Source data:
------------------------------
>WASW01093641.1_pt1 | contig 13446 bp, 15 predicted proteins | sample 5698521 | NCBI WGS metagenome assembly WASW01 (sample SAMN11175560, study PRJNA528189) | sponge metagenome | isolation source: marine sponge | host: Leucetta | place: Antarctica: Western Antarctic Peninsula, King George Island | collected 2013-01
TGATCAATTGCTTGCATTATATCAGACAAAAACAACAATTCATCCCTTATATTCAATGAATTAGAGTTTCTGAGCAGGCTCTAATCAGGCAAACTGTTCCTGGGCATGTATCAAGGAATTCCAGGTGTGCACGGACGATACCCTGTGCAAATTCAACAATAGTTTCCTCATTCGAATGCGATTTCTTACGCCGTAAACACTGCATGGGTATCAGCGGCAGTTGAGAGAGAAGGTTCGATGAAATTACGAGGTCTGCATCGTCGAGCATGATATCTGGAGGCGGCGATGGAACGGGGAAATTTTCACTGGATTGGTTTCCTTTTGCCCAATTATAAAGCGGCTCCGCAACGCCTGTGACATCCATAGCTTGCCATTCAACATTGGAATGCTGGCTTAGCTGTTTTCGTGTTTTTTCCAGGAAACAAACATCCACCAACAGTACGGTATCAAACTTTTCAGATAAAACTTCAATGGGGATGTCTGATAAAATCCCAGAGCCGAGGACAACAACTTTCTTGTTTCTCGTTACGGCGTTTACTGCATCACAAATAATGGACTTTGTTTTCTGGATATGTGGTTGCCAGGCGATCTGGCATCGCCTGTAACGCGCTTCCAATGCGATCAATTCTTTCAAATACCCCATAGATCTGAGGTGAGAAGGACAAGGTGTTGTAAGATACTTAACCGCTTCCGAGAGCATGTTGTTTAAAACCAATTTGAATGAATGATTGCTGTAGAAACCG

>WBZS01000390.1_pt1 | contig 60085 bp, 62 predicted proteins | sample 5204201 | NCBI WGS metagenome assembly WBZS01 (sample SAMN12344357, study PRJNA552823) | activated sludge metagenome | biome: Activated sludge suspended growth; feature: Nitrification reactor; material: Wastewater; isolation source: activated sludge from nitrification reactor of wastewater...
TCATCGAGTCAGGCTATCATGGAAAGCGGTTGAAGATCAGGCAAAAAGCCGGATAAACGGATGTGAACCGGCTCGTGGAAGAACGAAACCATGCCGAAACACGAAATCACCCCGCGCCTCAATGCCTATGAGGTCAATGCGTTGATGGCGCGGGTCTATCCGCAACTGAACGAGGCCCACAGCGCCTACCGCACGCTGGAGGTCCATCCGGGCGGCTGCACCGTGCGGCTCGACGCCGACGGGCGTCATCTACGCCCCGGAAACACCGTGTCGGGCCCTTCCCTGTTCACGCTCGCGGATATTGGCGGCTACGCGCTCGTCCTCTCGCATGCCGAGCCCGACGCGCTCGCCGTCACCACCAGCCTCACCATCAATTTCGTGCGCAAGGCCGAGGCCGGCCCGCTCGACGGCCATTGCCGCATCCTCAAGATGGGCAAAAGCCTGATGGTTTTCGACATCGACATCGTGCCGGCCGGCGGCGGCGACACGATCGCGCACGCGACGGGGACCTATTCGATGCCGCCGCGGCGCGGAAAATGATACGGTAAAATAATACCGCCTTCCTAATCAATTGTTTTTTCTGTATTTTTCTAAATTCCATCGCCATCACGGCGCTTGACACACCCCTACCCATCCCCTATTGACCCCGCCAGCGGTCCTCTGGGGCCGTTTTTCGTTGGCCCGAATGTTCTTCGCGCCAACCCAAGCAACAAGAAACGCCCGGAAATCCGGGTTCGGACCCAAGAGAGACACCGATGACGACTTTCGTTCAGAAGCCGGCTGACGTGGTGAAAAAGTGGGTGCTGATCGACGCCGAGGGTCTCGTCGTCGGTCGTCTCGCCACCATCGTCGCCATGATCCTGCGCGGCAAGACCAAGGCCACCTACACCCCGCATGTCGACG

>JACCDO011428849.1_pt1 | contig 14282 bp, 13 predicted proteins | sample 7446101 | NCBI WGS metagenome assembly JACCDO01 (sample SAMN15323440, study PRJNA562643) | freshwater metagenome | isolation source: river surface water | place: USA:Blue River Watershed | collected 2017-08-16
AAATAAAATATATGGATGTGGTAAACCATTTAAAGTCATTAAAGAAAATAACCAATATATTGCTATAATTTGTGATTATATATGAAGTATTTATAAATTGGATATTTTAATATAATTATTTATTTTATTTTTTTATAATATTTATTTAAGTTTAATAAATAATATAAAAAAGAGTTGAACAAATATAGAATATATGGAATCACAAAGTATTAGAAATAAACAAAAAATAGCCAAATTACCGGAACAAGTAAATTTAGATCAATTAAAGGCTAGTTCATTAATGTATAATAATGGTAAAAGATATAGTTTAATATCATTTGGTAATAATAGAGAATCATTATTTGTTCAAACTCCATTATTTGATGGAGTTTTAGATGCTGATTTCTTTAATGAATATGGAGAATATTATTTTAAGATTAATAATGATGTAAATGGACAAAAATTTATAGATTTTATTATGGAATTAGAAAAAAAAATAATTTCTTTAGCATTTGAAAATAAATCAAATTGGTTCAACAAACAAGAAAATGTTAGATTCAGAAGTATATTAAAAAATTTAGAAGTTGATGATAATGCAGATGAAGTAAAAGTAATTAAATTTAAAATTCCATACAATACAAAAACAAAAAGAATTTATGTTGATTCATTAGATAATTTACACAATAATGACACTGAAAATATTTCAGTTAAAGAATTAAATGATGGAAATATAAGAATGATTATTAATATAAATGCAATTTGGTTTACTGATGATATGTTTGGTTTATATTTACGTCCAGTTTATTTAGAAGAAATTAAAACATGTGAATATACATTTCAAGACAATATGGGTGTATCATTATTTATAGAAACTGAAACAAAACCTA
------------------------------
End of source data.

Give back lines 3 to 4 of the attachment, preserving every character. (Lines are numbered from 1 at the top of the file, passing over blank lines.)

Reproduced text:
>WBZS01000390.1_pt1 | contig 60085 bp, 62 predicted proteins | sample 5204201 | NCBI WGS metagenome assembly WBZS01 (sample SAMN12344357, study PRJNA552823) | activated sludge metagenome | biome: Activated sludge suspended growth; feature: Nitrification reactor; material: Wastewater; isolation source: activated sludge from nitrification reactor of wastewater...
TCATCGAGTCAGGCTATCATGGAAAGCGGTTGAAGATCAGGCAAAAAGCCGGATAAACGGATGTGAACCGGCTCGTGGAAGAACGAAACCATGCCGAAACACGAAATCACCCCGCGCCTCAATGCCTATGAGGTCAATGCGTTGATGGCGCGGGTCTATCCGCAACTGAACGAGGCCCACAGCGCCTACCGCACGCTGGAGGTCCATCCGGGCGGCTGCACCGTGCGGCTCGACGCCGACGGGCGTCATCTACGCCCCGGAAACACCGTGTCGGGCCCTTCCCTGTTCACGCTCGCGGATATTGGCGGCTACGCGCTCGTCCTCTCGCATGCCGAGCCCGACGCGCTCGCCGTCACCACCAGCCTCACCATCAATTTCGTGCGCAAGGCCGAGGCCGGCCCGCTCGACGGCCATTGCCGCATCCTCAAGATGGGCAAAAGCCTGATGGTTTTCGACATCGACATCGTGCCGGCCGGCGGCGGCGACACGATCGCGCACGCGACGGGGACCTATTCGATGCCGCCGCGGCGCGGAAAATGATACGGTAAAATAATACCGCCTTCCTAATCAATTGTTTTTTCTGTATTTTTCTAAATTCCATCGCCATCACGGCGCTTGACACACCCCTACCCATCCCCTATTGACCCCGCCAGCGGTCCTCTGGGGCCGTTTTTCGTTGGCCCGAATGTTCTTCGCGCCAACCCAAGCAACAAGAAACGCCCGGAAATCCGGGTTCGGACCCAAGAGAGACACCGATGACGACTTTCGTTCAGAAGCCGGCTGACGTGGTGAAAAAGTGGGTGCTGATCGACGCCGAGGGTCTCGTCGTCGGTCGTCTCGCCACCATCGTCGCCATGATCCTGCGCGGCAAGACCAAGGCCACCTACACCCCGCATGTCGACG